Rachel | The Wood, Nelson
“Home to me, is about connection with my family and my friends and my community, and I feel quite deeply connected both to this place, whenua Nelson, Whakatū but also to Aotearoa.
In my 20s and 30s I spent quite a bit of time overseas traveling and working in different parts of the world, the developing world, and each time I came home, kind of landing in New Zealand, I just felt the air seemed fresher, the light was brighter, and I just felt like people connected in a different way. I don’t think that New Zealanders necessarily connect more strongly or deeply than other people or cultures, but for me it felt like my people and my land. An experience that really brought that home for me was in 2010 was when we lost three family members in the Haiti earthquake, and I left New Zealand to support my sister, and when I came home to Nelson, it was just really amazing the community support that was there for all of us in so many ways, to get us through that time. I think before that, I had quite a strong focus on work and I felt really passionate about the work I was doing, sometimes to the detriment maybe of relationships with family and friends. I didn’t give them enough time, and I think that experience just really brought into incredibly sharp focus for me what was critically important in life. Ever since then I’ve really tried to prioritise connections with people, with family and friends, and my wider community.
I feel deeply connected to this community, and this country, and I think that the last year has probably brought those feelings up for a lot of us, forcing us to reflect on what is important, and I probably couldn’t talk about home without talking about our environment and the land that we inhabit. I feel really connected to that, and I’m also passionate about working with other people to protect it.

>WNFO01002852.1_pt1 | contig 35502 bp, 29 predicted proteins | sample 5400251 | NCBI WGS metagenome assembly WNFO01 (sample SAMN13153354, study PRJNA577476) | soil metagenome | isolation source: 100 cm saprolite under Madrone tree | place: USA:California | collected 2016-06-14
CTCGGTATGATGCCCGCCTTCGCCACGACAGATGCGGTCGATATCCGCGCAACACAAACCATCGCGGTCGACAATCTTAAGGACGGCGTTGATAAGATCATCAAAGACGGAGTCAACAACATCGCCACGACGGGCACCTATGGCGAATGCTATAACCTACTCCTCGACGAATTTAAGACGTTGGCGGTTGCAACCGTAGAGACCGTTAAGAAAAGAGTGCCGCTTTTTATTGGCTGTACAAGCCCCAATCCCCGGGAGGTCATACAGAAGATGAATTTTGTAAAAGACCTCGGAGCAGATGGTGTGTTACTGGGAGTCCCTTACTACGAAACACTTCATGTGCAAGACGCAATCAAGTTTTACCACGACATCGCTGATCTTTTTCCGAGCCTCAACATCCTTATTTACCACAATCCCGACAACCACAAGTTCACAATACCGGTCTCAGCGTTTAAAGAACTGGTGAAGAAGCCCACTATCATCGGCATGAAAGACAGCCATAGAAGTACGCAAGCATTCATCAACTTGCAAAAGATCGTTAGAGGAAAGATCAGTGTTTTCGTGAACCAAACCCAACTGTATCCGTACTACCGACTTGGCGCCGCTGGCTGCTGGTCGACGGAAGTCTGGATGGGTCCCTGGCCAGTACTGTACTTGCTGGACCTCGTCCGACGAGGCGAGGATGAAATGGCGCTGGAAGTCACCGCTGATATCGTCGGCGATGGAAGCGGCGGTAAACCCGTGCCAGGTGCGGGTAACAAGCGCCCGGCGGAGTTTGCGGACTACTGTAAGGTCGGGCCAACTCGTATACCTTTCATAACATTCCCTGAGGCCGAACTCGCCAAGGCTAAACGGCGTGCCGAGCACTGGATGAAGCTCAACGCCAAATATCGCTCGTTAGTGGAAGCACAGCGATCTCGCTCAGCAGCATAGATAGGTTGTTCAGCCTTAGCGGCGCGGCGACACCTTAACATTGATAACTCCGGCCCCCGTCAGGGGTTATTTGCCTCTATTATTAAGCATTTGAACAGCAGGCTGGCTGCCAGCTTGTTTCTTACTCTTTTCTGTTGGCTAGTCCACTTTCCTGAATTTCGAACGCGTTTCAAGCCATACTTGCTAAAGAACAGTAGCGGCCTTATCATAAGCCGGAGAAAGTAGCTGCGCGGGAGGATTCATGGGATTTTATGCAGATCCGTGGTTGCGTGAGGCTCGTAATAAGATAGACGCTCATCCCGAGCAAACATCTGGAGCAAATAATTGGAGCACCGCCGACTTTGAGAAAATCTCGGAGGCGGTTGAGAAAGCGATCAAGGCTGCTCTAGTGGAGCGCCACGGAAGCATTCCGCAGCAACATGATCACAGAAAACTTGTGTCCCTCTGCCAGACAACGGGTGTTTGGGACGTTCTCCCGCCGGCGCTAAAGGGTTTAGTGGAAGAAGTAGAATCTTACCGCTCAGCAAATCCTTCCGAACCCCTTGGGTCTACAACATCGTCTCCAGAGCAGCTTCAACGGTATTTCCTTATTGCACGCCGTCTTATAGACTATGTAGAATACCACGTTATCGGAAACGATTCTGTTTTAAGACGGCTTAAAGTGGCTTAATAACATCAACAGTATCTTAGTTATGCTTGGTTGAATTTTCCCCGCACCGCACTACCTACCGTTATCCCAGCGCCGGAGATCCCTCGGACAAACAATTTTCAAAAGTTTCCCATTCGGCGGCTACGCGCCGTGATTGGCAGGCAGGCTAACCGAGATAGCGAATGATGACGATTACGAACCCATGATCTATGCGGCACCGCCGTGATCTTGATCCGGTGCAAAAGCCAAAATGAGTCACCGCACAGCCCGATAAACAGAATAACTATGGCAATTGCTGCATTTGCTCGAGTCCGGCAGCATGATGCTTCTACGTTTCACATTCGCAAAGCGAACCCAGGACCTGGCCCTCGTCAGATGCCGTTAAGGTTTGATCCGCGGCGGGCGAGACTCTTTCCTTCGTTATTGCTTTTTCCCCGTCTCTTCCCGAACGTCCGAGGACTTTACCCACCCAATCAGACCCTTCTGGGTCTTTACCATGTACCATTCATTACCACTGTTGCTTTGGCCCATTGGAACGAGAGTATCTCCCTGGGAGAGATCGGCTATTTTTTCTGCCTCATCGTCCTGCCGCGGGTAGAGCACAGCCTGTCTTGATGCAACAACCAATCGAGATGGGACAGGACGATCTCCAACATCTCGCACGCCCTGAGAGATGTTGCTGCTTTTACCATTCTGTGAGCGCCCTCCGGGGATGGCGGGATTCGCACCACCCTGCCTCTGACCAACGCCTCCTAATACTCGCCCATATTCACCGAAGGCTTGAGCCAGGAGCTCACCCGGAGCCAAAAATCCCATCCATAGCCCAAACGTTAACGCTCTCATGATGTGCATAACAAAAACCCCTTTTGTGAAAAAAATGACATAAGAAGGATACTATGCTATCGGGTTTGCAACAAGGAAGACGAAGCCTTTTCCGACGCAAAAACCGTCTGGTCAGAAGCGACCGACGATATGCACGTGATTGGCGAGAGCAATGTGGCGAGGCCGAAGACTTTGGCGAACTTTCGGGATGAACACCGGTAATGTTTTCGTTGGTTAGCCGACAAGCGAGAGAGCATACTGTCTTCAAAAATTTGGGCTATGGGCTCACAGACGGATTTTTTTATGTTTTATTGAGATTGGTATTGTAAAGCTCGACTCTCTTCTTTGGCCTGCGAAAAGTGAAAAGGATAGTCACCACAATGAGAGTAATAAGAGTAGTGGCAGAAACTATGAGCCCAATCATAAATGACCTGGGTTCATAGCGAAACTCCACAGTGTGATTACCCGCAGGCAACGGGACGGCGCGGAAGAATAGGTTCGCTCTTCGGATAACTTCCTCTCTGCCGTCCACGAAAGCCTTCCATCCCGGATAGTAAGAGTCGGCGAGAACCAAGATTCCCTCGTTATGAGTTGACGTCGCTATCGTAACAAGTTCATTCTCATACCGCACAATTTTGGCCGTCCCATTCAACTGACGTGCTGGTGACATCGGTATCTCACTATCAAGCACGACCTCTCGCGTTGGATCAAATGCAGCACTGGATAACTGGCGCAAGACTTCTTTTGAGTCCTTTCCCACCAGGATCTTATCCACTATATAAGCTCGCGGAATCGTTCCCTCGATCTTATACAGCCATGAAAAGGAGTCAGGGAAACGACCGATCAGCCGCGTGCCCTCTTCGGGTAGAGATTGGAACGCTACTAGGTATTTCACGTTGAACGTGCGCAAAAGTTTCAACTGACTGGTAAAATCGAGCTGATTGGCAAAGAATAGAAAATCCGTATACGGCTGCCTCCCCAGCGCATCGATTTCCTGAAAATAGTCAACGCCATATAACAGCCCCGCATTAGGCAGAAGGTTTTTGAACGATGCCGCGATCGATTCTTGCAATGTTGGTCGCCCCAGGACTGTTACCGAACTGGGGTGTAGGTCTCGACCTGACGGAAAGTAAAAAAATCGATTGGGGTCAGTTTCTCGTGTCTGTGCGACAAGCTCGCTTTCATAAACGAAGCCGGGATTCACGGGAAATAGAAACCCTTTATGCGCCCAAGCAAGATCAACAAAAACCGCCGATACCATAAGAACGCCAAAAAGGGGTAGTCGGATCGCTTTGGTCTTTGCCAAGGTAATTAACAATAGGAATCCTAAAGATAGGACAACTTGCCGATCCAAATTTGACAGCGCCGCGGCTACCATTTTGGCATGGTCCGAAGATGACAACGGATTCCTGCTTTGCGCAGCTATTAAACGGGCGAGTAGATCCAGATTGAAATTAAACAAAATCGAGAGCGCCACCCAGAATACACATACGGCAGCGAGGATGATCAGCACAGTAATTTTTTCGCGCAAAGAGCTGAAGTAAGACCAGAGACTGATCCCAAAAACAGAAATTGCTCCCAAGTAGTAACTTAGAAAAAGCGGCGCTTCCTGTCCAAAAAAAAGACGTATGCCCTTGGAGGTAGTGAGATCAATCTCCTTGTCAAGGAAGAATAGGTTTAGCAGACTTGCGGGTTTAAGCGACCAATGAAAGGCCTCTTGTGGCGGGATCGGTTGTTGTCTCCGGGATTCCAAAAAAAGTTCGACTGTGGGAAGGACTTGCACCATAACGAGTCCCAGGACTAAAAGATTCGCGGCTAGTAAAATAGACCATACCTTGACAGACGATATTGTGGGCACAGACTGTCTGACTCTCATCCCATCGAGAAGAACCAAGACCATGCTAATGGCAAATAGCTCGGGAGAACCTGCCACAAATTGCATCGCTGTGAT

I was actually born in Whanganui, but I grew up in Nelson, and this is definitely my tūrangawaewae. It’s really where I feel at home. I left like a lot of young Nelsonians do, but also Kiwis, and I went off to university, and then travelled and worked overseas, and then I came home in my mid-30s, six weeks before our son was due. It was like the last day they’d let me on the plane to come home, and I’ve just really poured everything into being here and being part of this community. I ran an organisation, Experiential Education Organisation, working with young people for almost two decades. Then my partner and I sold that in 2018 to really focus on something else in the next stage of our lives. So, for me, I just decided that I was going to pour myself into working for the community and I thought that with my background and life experience that maybe as an elected member of the community at local government level would be a good fit. It’s been an interesting journey. Not as easy or maybe not as positive as I’d expected. Last year was pretty tough, but I remain hopeful, and I’m super-committed to the community, and feel really deeply about representing the people in the community, particularly those who maybe don’t have a voice, or are not able to advocate for themselves in our local and Central Government institutions. Then also really trying to make sure that we’re making decisions taking a really long-term view, thinking about future generations, and making decisions that ensures we’re being good ancestors and we’re going to leave a sustainable future for our children and their kids.”